Lessismore says:
9 September 2019

Unbelievable. My experiences don’t compare with these but show some more difficulties which will become more extreme as we become an increasing older population.

Parent with stick and I stood at the allotted Gate only for the Gate to be changed last minute. Got to the next Gate and then had to flatten ourselves against wall wait to allow the racing passengers past. On the return trip we allowed everyone off the plane so that we would not be mown down. We walked across the tarmac and reached the door only to find we were locked airside and had to phone for someone to let us into the terminal. You would have thought that they would have counted their passengers in!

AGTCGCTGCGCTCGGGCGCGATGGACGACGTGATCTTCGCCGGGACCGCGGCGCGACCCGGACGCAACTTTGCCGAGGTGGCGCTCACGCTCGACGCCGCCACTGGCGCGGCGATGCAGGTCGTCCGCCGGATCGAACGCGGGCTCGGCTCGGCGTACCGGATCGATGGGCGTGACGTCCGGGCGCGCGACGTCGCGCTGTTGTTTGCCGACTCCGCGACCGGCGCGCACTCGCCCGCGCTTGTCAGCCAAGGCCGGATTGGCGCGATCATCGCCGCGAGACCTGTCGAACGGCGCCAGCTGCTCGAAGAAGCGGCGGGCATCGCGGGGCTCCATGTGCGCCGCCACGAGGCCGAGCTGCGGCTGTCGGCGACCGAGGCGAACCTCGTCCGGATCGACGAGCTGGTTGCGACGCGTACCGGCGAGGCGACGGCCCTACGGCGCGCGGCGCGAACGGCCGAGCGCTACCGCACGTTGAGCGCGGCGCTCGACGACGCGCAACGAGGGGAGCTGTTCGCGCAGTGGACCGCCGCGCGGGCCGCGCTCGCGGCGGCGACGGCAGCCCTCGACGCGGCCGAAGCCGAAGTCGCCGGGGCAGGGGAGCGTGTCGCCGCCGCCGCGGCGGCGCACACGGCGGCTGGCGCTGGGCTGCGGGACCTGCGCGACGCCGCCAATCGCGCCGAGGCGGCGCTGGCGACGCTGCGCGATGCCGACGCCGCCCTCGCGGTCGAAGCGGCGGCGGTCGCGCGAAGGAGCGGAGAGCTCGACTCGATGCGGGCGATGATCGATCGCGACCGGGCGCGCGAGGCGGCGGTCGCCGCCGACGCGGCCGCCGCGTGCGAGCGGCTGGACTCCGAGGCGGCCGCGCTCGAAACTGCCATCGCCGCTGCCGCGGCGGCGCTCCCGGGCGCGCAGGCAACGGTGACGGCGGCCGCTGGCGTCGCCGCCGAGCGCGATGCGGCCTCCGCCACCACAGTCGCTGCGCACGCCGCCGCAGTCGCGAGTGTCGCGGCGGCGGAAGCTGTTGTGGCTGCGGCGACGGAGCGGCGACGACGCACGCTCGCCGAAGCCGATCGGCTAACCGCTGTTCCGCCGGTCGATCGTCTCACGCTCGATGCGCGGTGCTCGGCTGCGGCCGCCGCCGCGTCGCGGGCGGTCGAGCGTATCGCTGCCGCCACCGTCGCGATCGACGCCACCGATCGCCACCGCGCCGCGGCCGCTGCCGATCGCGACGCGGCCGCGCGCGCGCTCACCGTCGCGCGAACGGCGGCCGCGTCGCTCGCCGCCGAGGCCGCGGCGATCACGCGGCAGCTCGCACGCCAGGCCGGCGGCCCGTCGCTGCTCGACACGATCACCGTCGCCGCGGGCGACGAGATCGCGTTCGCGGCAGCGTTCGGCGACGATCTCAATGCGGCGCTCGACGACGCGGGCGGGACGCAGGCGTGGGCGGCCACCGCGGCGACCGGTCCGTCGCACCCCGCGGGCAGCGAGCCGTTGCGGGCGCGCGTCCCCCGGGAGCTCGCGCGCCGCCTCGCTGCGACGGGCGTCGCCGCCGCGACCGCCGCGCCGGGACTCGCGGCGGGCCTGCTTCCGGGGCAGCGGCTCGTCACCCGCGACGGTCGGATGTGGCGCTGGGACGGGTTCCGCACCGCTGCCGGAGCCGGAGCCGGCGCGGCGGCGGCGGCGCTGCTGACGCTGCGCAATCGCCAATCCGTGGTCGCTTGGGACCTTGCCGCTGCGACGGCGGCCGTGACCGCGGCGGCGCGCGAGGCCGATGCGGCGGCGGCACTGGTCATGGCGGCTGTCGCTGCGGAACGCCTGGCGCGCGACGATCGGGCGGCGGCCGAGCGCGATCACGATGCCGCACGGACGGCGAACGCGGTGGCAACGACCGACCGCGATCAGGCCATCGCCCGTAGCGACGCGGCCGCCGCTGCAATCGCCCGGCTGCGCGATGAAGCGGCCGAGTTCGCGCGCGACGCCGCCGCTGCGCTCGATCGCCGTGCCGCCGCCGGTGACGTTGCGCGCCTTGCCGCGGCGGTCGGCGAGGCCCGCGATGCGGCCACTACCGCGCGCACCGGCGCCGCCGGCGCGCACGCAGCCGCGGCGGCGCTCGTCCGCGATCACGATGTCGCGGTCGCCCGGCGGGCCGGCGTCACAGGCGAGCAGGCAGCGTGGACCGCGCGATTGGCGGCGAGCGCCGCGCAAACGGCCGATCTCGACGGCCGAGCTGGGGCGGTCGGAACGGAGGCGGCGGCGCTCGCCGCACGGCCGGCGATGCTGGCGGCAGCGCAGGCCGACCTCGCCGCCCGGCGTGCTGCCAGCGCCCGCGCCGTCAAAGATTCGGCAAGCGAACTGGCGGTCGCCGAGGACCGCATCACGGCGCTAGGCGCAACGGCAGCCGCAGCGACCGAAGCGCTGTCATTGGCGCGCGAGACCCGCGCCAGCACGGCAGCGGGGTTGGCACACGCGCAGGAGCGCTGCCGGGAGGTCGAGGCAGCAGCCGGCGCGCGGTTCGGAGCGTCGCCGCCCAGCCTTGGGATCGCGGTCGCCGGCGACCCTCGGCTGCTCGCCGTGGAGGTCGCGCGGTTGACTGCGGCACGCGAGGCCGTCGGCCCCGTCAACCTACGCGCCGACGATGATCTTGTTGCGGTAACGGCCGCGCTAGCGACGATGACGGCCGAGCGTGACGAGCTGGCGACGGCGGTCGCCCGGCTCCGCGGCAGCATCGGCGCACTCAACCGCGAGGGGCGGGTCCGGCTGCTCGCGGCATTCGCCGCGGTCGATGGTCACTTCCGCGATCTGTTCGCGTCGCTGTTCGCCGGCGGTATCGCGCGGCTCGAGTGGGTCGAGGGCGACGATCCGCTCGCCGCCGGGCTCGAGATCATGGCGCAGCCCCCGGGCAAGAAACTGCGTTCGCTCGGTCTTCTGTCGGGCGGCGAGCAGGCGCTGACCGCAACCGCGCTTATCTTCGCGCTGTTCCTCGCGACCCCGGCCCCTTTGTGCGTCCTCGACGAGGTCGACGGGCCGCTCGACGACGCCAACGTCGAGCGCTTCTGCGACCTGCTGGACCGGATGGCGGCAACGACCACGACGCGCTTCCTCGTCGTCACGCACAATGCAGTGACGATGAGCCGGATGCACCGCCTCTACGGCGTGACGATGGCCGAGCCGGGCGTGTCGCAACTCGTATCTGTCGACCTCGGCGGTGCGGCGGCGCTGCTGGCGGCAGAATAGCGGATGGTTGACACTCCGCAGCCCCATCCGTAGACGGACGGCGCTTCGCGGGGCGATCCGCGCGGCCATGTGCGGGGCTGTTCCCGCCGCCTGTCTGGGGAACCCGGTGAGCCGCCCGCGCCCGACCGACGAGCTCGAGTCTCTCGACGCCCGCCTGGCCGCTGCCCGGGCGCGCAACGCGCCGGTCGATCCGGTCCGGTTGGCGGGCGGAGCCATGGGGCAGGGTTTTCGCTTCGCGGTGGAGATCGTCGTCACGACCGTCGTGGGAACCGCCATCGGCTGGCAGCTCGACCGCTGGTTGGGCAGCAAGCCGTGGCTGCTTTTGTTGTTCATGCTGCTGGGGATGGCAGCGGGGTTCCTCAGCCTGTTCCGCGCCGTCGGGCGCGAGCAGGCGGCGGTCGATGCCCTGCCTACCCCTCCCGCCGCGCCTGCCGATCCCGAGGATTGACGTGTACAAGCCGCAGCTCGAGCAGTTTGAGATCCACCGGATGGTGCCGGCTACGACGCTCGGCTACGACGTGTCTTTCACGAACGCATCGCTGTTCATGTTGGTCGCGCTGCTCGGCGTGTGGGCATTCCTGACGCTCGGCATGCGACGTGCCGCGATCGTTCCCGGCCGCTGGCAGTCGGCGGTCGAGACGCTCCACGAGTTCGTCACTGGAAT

Two of us having taken time off work taking elderly parent to hospital for an appointment and being unable to find a car drop off space with a wheelchair or seat nearby. Having to walk the length of two large floors of a hospital to find a wheelchair (not necessary in everyday life). Hospital transport was not easy for anyone with poor sight and poor mobility and took a whole day which brings the other problems of needing to go to the loo and the importance of being able to either find food or having to take food. When after a year of trying to get hold of a Blue Badge we succeeded there were never enough Blue Badge spaces.

It bothers me that the new Crossrail stations will not all be truly accessible to all. The Mayor of London intends them to be. Ealing Council has planned no car drop off point in the recent consultation yet this is a station which many people with luggage unable to drive themselves will want to use to get trains directly out of London to the west country instead of going into central London to Paddington in order to get a train back out again.